If the people who the coronavirus patient had been in close proximity to are then subsequently deemed to have a high risk of developing complications from the disease, a fourteen-day quarantine order will be issued.
But will the British public begin to rebel against Westminster’s policies? Given that the influential figure that is Prime Minister Boris Johnson’s Chief political Adviser Dominic Cummings is currently embroiled in a controversy over his decision to flout lockdown rules.
Political Commentator Keith Rowe reflects on the matter.
Sputnik: Will the test and trace scheme launched by Westminster prove effective in reducing Coronavirus infection rates?
Keith Rowe: I think everything helps. I am not convinced that it is the right time to do it, and I think that if you were going to do this; it would have been better to do it much earlier in the chain of the infection, because while the infection is in the process of hopefully dying out both in this country and in many other countries, perhaps trying to get to grips with a programme like this, just maybe that bit too late.
It never hurts to try, but I’m not convinced that it is a great panacea, and of course, it has crashed this morning; and that doesn’t help it either.
Sputnik: Will the British public be reluctant to follow orders set out by the government after the Dominic Cummings controversy?
Keith Rowe: The British public are different in mentality to a lot of European and other countries; we don’t like taking orders from other people. If we can see that there is a good reason for taking an approach, which is a consensual approach; then the British people will play ball with it and go along with it, as they have done, in order to control the coronavirus infection rate.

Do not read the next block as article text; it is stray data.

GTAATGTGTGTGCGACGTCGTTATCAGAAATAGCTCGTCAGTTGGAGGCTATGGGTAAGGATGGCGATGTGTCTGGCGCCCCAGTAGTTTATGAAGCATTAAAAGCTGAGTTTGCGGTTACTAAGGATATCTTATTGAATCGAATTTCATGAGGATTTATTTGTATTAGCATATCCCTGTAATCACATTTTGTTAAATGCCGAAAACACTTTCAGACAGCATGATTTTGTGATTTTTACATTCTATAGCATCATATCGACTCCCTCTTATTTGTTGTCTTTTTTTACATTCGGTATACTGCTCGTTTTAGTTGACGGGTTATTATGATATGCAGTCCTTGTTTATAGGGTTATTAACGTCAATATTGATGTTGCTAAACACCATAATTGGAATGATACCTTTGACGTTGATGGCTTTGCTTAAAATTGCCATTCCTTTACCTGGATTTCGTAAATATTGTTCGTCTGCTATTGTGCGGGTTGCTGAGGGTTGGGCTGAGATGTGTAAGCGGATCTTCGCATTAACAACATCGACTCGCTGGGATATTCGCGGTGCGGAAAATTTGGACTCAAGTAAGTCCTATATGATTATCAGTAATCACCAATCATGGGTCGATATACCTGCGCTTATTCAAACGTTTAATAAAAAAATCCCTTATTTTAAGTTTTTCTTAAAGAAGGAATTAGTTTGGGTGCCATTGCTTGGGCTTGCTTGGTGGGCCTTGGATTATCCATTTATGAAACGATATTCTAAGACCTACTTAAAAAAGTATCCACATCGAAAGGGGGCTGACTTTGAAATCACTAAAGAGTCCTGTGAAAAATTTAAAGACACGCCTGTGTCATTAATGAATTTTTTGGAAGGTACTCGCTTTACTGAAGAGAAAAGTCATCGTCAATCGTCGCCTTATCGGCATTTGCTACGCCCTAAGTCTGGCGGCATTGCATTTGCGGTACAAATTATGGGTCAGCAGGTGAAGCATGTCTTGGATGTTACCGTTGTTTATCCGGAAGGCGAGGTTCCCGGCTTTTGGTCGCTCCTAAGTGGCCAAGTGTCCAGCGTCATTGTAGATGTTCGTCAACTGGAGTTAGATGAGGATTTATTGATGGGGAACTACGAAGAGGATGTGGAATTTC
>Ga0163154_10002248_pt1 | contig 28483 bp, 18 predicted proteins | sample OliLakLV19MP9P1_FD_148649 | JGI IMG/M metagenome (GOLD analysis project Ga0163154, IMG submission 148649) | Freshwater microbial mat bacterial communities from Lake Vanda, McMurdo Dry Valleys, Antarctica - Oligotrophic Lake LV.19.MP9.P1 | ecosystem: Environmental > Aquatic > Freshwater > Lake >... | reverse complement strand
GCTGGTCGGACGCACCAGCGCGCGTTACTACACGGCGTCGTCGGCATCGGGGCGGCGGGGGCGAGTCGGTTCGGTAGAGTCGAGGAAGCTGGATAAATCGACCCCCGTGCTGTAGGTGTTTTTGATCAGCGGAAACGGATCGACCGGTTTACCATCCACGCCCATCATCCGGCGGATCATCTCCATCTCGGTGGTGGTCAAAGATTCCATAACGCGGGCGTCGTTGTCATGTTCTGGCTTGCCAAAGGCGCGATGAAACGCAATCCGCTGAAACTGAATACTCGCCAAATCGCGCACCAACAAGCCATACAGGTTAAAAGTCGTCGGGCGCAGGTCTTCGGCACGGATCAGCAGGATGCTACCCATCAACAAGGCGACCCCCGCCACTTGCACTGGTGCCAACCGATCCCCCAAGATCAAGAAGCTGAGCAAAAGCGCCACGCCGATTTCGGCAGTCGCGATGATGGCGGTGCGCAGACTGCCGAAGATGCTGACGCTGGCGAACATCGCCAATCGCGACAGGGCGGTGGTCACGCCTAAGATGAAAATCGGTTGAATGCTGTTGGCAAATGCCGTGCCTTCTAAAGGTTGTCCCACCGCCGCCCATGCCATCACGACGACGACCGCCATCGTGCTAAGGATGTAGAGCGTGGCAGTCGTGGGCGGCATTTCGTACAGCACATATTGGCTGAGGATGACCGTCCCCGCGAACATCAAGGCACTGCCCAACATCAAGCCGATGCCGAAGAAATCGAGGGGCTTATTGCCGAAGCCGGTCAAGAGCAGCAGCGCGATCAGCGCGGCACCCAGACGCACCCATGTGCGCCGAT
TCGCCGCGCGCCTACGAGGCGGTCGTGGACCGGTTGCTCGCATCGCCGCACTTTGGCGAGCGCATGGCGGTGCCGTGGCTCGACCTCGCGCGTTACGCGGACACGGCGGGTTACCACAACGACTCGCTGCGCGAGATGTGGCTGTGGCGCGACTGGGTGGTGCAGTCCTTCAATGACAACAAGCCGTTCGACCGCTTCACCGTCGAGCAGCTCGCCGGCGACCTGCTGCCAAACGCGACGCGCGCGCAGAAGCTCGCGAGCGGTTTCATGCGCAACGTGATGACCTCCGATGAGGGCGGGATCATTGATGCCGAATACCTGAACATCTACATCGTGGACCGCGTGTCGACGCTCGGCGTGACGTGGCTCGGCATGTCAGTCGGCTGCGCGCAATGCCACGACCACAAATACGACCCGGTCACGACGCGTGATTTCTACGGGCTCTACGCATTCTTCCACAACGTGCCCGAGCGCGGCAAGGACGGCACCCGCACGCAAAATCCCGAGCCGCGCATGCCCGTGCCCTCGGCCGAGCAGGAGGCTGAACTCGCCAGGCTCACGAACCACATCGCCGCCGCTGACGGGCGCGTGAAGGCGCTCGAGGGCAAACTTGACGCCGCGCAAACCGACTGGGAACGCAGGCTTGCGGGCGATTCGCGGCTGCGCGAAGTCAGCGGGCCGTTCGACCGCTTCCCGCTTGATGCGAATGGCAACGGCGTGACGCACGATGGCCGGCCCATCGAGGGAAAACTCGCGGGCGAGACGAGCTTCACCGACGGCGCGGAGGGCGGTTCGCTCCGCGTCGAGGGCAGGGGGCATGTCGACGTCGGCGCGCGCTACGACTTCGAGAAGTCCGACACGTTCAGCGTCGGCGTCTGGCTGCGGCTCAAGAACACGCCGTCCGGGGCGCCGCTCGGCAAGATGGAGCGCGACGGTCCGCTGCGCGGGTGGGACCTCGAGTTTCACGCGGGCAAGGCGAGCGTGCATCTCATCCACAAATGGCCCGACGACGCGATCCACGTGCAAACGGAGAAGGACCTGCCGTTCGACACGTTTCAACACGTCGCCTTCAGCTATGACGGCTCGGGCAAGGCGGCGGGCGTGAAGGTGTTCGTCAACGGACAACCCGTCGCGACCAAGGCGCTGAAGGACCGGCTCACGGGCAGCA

I’m not convinced that the British public like taking orders at any time, and I’m not sure that the Dominic Cummings affair has particularly changed anything on that, and I think that after his full explanation the other day, we have got bigger things to concentrate on, so let’s move on.
Sputnik: Could a perceived failure to deal with the coronavirus pandemic affect Boris Johnson’s future as British Prime Minister?
Keith Rowe: I don’t think that Boris Johnson has failed, I think that he has done his best under very difficult circumstances, and part of the time he has been very seriously ill by all accounts with this virus himself, and I think that he is probably going to come out of this reasonably well.
He has certainly made mistakes, he has admitted to making mistakes, and after all; this is a whole unique set of circumstances, and nobody is going to get everything right the first time, but I think that in the circumstances, he has done pretty well and the British people are still behind him.